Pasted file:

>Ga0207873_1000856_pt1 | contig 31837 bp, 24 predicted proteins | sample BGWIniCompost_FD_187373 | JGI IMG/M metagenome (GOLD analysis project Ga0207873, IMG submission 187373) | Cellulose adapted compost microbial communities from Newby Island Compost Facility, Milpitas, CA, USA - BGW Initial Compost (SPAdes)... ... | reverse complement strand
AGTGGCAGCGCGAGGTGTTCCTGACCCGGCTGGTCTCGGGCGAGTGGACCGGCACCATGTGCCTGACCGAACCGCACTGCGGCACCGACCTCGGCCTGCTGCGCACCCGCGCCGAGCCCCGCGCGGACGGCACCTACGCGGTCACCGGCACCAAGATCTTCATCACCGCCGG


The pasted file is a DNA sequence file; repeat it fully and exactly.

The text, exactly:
>Ga0207873_1000856_pt1 | contig 31837 bp, 24 predicted proteins | sample BGWIniCompost_FD_187373 | JGI IMG/M metagenome (GOLD analysis project Ga0207873, IMG submission 187373) | Cellulose adapted compost microbial communities from Newby Island Compost Facility, Milpitas, CA, USA - BGW Initial Compost (SPAdes)... ... | reverse complement strand
AGTGGCAGCGCGAGGTGTTCCTGACCCGGCTGGTCTCGGGCGAGTGGACCGGCACCATGTGCCTGACCGAACCGCACTGCGGCACCGACCTCGGCCTGCTGCGCACCCGCGCCGAGCCCCGCGCGGACGGCACCTACGCGGTCACCGGCACCAAGATCTTCATCACCGCCGG